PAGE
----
Tax and gifting money to children

Harriet Meyer / 19 February 2015 ( 11 April 2017 )

What are the rules around gifting money? Will you or your children be taxed on the money you give them? A quick guide to the tax implications of giving away money and the impact it will have on inheritance tax.



If you’re handing over regular or lump sums to your children to give them a financial boost, you want to beware of the taxman.

Whether you’re giving a helping hand to get them onto the property ladder, or provide an income boost, there are inheritance tax implications to consider. If you give money at the wrong time or in the wrong way, you risk your children being chased by the taxman at a later date.

Here are the basic rules:

How much can I gift in lump sums?

You don’t want your children to face an unexpected inheritance tax bill because of money you’ve handed over during your lifetime.

However, each of us has an annual inheritance tax gift allowance. This enables you to give some money away each year to your children without needing to worry about inheritance tax. The annual allowance for 2014/15 is £3,000 per person.

Remember this is your personal allowance, so you cannot give each of your children £3,000 each. You would need to split it among your children, if you’re giving money to more than one.

If you haven't used last year’s annual allowance, you can carry this forward. So you could give £6,000 in a year to your child and avoid IHT problems – or up to £12,000 if both parents want to give money and haven’t already used their allowances.

You can also give smaller sums of up to £250 a year to as many people as you like. However, you cannot combine the £250 with another allowance – for example, giving your child the £3,000 annual allowance plus a £250 small gift - as this isn’t allowed.

Read about giving money to children under the age of 18

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What if I want to give a larger sum?

If you wish to give your child a more sizeable sum over the annual allowance, tax implications can become complicated. If you die within seven years of making that gift, there could potentially be up to a 40% inheritance tax liability payable by your child.

However, as long as you live seven years after making the gift – known as a ‘potentially exempt transfer' – then there is no tax to pay.

Planning ahead, using the annual allowances to pay into a trust for your child or children several years in advance of when you may have actually intended to gift them, could be a good option in the long run.

It may be worth talking to a professional adviser who can explain the pros and cons of the different options available to you, if you want to gift a larger amount.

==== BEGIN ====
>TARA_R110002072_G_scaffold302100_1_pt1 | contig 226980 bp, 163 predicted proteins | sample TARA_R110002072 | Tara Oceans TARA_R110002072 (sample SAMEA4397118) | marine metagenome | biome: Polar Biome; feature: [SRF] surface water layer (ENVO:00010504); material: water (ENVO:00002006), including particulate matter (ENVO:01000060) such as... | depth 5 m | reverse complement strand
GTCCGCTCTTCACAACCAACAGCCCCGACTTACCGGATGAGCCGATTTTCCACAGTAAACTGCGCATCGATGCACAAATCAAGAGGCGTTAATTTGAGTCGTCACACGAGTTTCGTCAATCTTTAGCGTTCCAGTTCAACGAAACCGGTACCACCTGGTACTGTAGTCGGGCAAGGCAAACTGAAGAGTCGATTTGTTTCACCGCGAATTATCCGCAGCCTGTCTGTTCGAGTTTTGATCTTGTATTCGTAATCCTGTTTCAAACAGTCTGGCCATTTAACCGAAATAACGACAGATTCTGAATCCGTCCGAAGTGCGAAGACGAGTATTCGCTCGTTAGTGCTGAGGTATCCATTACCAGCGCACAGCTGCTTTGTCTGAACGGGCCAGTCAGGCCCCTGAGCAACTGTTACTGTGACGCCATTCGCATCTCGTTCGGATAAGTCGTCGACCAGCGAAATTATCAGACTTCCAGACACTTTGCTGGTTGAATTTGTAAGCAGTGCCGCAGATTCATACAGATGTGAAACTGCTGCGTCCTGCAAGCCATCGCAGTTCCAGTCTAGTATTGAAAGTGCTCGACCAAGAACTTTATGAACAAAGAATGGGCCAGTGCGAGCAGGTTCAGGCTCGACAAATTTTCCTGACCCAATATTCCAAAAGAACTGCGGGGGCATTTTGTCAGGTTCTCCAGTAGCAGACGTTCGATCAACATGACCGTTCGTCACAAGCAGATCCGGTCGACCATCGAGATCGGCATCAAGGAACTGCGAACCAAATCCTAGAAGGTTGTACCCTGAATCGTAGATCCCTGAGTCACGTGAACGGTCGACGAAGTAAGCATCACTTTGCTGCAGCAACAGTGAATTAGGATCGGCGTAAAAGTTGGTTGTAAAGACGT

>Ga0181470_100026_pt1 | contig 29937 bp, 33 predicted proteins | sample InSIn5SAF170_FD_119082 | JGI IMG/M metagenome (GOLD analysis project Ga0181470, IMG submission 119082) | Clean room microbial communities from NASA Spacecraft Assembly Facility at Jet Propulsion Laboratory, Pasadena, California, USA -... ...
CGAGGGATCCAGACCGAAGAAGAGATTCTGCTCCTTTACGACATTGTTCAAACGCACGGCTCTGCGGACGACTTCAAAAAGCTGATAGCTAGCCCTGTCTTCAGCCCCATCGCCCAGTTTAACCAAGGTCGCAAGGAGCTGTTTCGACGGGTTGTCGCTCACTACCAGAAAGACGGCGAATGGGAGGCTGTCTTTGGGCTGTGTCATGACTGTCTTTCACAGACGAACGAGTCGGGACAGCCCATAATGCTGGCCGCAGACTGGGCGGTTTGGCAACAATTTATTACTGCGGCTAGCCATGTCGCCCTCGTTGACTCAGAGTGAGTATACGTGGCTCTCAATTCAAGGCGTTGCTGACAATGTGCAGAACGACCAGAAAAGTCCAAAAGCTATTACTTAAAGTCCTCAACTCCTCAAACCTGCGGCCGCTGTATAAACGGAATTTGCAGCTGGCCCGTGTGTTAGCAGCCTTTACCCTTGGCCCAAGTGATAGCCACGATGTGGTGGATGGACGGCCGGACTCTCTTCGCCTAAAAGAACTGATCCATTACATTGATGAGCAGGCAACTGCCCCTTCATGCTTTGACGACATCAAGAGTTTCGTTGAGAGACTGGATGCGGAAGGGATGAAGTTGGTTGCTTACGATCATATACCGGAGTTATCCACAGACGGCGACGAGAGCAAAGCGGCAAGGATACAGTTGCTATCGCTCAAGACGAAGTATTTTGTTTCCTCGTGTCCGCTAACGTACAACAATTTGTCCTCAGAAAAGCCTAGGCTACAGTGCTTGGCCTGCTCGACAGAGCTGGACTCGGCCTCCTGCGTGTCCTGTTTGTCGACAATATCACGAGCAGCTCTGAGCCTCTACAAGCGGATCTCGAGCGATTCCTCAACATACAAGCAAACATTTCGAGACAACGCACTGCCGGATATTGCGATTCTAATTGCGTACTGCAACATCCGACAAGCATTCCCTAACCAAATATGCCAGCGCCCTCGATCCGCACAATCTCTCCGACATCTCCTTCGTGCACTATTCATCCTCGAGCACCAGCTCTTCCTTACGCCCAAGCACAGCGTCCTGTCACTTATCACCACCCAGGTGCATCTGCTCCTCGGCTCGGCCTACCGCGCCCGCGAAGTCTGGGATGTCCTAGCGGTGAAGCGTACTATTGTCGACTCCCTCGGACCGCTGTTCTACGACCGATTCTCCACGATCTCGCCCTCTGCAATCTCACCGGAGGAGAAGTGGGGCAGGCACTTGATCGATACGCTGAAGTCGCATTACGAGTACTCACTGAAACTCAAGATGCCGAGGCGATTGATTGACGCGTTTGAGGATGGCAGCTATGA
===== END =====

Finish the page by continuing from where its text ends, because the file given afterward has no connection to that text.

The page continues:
Money expert Annie Shaw answers a reader's question on gifts and tax:

You stated in an answer to a previous letter: ‘If your estate is liable for IHT, gifts made within the seven years before your death may be subject to tax’. 

But if an estate will not be liable for IHT, will gifts made in the seven years before death still be subject to tax?

Annie's answer:

All gifts of any size would be totally exempt. There is no capital transfer tax or gift tax in this country.


Annie Shaw
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Thinking about giving your property to your children? Read this first!

I’ve heard about IHT-free gifts for special occasions – what are these?

You can give extra sums for events like weddings. If your child were to get married, you can give an additional £5,000 towards the wedding. So this is another allowance available to you, on top of the others mentioned.

Grandparents and great grandparents can each give cash or gifts worth £2,500 on the occasion of a wedding, and anyone else can give £1,000.

How to reduce inheritance tax

What if I am giving a small, regular sum?

If you’re still working and paying out of income, you needn’t worry. You’ve already paid tax on your income, so regular payments out of this to your children won’t be subject to additional tax. As far as the taxman is concerned, spend the money as you like as you’ve already paid your liability.

However, remember that regular payments come from your income, not your savings, and rules state they mustn’t significantly impact your standard of living. For example, you don’t face selling your home to fund payments.

If you are making regular payments, make sure you can prove these are from income if the taxman comes knocking.

 

 

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The opinions expressed are those of the author and are not held by Saga unless specifically stated.

The material is for general information only and does not constitute investment, tax, legal, medical or other form of advice. You should not rely on this information to make (or refrain from making) any decisions. Always obtain independent, professional advice for your own particular situation.